Inspections, Compliance, Enforcement, and Criminal Investigations

Gilchrist & Soames 3/16/16


Department of Health and Human Services logoDepartment of Health and Human Services

Public Health Service
Food and Drug Administration
 Detroit District
300 River Place
Suite 5900
Detroit, Ml 48207
Telephone: 313-393-8100
FAX: 313-393-8139 





March 16, 2016


Ms. Kathie De Voe
President and Chief Executive Officer
Gilchrist & Soames, Inc.
2425 East Perry Road, Suite 150
Plainfield, IN 46168-7620
Dear Ms. De Voe:
The U.S. Food and Drug Administration (FDA) conducted an inspection of your Gilchrist & Soames, Inc., cosmetic manufacturing facility located at 2425 East Perry Rd., Plainfield, Indiana, from September 22 to October 5, 2015 to determine your firm's compliance with the Federal Food, Drug, and Cosmetic Act (the Act). Your firm manufactures and distributes hotel amenity products, including shower gels, shampoos, lotions, and conditioners, to retail and charitable organizations. These products are intended to be applied to the human body for cleansing, beautifying, promoting attractiveness, or altering the appearance, and as such, are cosmetic products within the meaning of section 201(i) of the Act [21 U.S.C. §321(i)].
Our investigators collected a sample of your "Gilchrist & Soames Spa Therapy Conditioning Shampoo" product during the inspection, and "(b)(4) Shower Gel," "Pelican Hill Shower Gel," and "Essential Elements Shampoo" products post-inspection. Our analysis of these products, manufactured at your facility, found significant microbial contamination. The microbial contamination of the "Gilchrist & Soames Spa Therapy Conditioning Shampoo," "(b)(4) Shower Gel," "Pelican Hill Shower Gel," and "Essential Elements Shampoo" products causes these products to be adulterated within the meaning of section 601(a) of the Act [21 U.S.C. §361 (a)], as described further below. It is a violation of section 301 (a) of the Act [21 U.S.C. §331(a)] to introduce or deliver for introduction into interstate commerce an adulterated cosmetic. You may find the Act and its implementing regulations through links on FDA's home page at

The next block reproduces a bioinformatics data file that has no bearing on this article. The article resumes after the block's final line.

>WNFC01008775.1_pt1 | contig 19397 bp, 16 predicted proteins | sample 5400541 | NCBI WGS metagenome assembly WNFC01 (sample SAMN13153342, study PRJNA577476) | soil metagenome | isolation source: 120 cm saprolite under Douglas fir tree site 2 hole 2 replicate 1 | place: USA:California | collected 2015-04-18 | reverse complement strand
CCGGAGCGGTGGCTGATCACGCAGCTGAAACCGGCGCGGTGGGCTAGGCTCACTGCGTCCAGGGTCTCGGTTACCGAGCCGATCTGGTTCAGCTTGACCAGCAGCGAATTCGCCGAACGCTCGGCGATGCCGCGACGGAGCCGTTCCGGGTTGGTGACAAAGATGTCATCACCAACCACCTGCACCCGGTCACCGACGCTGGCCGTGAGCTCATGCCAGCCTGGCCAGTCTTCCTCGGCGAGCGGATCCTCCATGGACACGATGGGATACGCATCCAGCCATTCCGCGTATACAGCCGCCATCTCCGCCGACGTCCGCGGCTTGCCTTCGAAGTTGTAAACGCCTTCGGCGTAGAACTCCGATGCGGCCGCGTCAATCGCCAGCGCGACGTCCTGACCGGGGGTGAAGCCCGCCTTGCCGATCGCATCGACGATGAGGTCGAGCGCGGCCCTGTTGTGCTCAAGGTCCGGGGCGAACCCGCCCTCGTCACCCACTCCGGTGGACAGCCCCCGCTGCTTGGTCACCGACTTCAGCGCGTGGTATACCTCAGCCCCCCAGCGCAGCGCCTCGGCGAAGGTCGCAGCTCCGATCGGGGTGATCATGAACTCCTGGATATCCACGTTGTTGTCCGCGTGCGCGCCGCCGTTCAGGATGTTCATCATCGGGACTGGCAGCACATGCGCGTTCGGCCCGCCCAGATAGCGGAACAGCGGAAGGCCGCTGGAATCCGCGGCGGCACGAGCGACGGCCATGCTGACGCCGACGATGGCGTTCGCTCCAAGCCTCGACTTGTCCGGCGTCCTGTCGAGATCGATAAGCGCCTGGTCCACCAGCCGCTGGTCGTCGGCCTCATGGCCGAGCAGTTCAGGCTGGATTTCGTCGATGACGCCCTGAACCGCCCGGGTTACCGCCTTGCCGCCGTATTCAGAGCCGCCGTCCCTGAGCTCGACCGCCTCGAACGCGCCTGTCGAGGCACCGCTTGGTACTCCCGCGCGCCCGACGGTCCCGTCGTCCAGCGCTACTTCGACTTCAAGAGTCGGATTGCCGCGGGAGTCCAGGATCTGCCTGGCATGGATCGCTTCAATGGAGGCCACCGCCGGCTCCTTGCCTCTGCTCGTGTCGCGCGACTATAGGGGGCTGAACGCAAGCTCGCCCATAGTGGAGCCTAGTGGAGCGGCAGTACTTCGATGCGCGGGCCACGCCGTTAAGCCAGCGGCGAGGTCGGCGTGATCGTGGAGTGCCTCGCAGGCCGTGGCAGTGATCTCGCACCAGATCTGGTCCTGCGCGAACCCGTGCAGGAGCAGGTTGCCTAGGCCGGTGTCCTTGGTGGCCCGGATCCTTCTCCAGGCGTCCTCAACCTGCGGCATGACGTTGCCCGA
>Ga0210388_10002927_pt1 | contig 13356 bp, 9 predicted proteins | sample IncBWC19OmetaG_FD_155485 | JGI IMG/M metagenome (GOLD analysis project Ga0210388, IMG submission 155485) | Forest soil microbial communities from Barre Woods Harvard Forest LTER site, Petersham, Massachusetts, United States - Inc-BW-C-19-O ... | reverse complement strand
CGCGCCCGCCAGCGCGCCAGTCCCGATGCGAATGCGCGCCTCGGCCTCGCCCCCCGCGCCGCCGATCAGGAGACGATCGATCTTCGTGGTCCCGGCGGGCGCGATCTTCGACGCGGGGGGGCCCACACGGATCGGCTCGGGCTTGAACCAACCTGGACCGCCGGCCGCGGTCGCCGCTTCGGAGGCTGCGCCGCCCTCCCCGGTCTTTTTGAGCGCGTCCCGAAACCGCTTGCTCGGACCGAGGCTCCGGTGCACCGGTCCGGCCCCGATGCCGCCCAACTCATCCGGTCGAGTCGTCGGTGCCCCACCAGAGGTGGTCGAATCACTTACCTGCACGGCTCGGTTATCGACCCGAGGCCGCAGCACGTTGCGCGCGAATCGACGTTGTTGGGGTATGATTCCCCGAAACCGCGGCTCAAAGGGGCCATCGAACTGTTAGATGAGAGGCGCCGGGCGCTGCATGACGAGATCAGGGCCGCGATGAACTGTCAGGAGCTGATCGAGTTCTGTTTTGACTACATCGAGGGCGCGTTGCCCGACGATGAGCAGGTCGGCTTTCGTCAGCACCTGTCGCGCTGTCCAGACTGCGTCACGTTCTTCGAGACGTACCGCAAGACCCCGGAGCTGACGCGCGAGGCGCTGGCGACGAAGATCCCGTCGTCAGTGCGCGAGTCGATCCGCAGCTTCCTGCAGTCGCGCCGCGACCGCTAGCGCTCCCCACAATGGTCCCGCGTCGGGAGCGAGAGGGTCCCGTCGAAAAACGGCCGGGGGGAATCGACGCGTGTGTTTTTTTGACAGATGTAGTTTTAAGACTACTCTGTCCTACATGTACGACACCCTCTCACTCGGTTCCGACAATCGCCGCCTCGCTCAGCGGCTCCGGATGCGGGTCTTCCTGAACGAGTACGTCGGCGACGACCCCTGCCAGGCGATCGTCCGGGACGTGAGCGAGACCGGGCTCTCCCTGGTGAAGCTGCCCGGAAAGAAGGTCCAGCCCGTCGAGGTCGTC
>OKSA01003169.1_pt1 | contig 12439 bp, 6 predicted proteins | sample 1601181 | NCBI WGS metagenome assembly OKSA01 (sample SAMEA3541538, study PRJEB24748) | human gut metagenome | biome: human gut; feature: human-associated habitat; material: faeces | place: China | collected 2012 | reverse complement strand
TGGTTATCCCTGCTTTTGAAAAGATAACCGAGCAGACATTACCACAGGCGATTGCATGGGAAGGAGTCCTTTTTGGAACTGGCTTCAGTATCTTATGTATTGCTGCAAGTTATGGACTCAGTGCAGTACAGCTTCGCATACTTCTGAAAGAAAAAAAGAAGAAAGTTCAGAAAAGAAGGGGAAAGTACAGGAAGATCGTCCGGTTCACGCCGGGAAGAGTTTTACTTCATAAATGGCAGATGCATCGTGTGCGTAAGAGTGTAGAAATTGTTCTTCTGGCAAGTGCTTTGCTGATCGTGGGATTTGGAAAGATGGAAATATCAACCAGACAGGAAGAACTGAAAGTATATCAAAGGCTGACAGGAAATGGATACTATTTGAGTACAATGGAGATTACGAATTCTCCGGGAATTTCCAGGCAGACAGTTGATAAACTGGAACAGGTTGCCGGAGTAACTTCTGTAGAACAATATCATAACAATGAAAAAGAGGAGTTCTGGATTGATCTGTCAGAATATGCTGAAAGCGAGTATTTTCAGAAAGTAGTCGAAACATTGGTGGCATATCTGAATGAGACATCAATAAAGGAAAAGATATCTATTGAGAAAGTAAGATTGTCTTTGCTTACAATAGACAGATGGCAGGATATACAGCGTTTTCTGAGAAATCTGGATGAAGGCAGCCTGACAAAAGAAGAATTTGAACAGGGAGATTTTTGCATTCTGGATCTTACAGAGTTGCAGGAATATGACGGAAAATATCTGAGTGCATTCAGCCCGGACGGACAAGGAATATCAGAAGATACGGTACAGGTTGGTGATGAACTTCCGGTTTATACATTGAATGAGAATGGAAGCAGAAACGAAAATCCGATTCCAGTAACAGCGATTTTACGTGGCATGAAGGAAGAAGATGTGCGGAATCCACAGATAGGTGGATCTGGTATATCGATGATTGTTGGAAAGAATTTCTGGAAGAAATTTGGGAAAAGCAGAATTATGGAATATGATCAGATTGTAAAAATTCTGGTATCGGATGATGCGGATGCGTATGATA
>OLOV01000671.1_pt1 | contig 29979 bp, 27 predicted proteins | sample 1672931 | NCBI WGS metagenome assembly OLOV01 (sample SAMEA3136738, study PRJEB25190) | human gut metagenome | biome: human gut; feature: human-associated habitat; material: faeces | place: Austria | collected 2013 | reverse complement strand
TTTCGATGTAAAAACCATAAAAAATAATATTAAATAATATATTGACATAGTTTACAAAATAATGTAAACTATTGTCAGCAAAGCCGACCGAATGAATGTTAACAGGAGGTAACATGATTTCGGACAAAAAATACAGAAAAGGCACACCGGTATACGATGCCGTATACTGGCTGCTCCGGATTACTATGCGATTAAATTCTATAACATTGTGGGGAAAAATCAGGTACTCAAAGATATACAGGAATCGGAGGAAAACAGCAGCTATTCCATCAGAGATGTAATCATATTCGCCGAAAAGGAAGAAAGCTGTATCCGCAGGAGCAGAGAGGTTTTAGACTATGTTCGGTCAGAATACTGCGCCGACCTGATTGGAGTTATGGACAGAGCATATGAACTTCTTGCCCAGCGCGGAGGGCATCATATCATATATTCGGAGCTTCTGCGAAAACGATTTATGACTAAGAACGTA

Under section 601 (a) of the Act [21 U.S.C. 361 (a)], a cosmetic is adulterated if it bears or contains any poisonous or deleterious substance which may render it injurious to users under the conditions of use prescribed in the labeling thereof, or under such conditions of use as are customary or usual.
Your "Gilchrist & Soames Spa Therapy Conditioning Shampoo," "(b)(4) Shower Gel," "Pelican Hill Shower Gel," and "Essential Elements Shampoo" products are adulterated within the meaning of section 601(a) of the Act [21 U.S.C. § 361(a)) for the following reasons:
1.    FDA analysis of your "Gilchrist & Soames Spa Therapy Conditioning Shampoo" and "(b)(4) Shower Gel" products determined that of the five subsamples analyzed for each product, all contained the pathogen Pseudomonas aeruginosa. P. aeruginosa is opportunistically pathogenic to humans and highly resistant to antibacterial agents such as quaternary ammonium compounds, penicillin, and many broad-spectrum antibiotics. It is among the most virulent opportunistic pathogens and can cause severe and life-threatening infections (especially in immunocompromised patients, burn patients, patients suffering from respiratory disease, cancer, chemotherapy patients, etc.). P. aeruginosa can survive in topical and eye-area cosmetics and has been implicated in significant eye infections which may lead to corneal ulcers and blindness.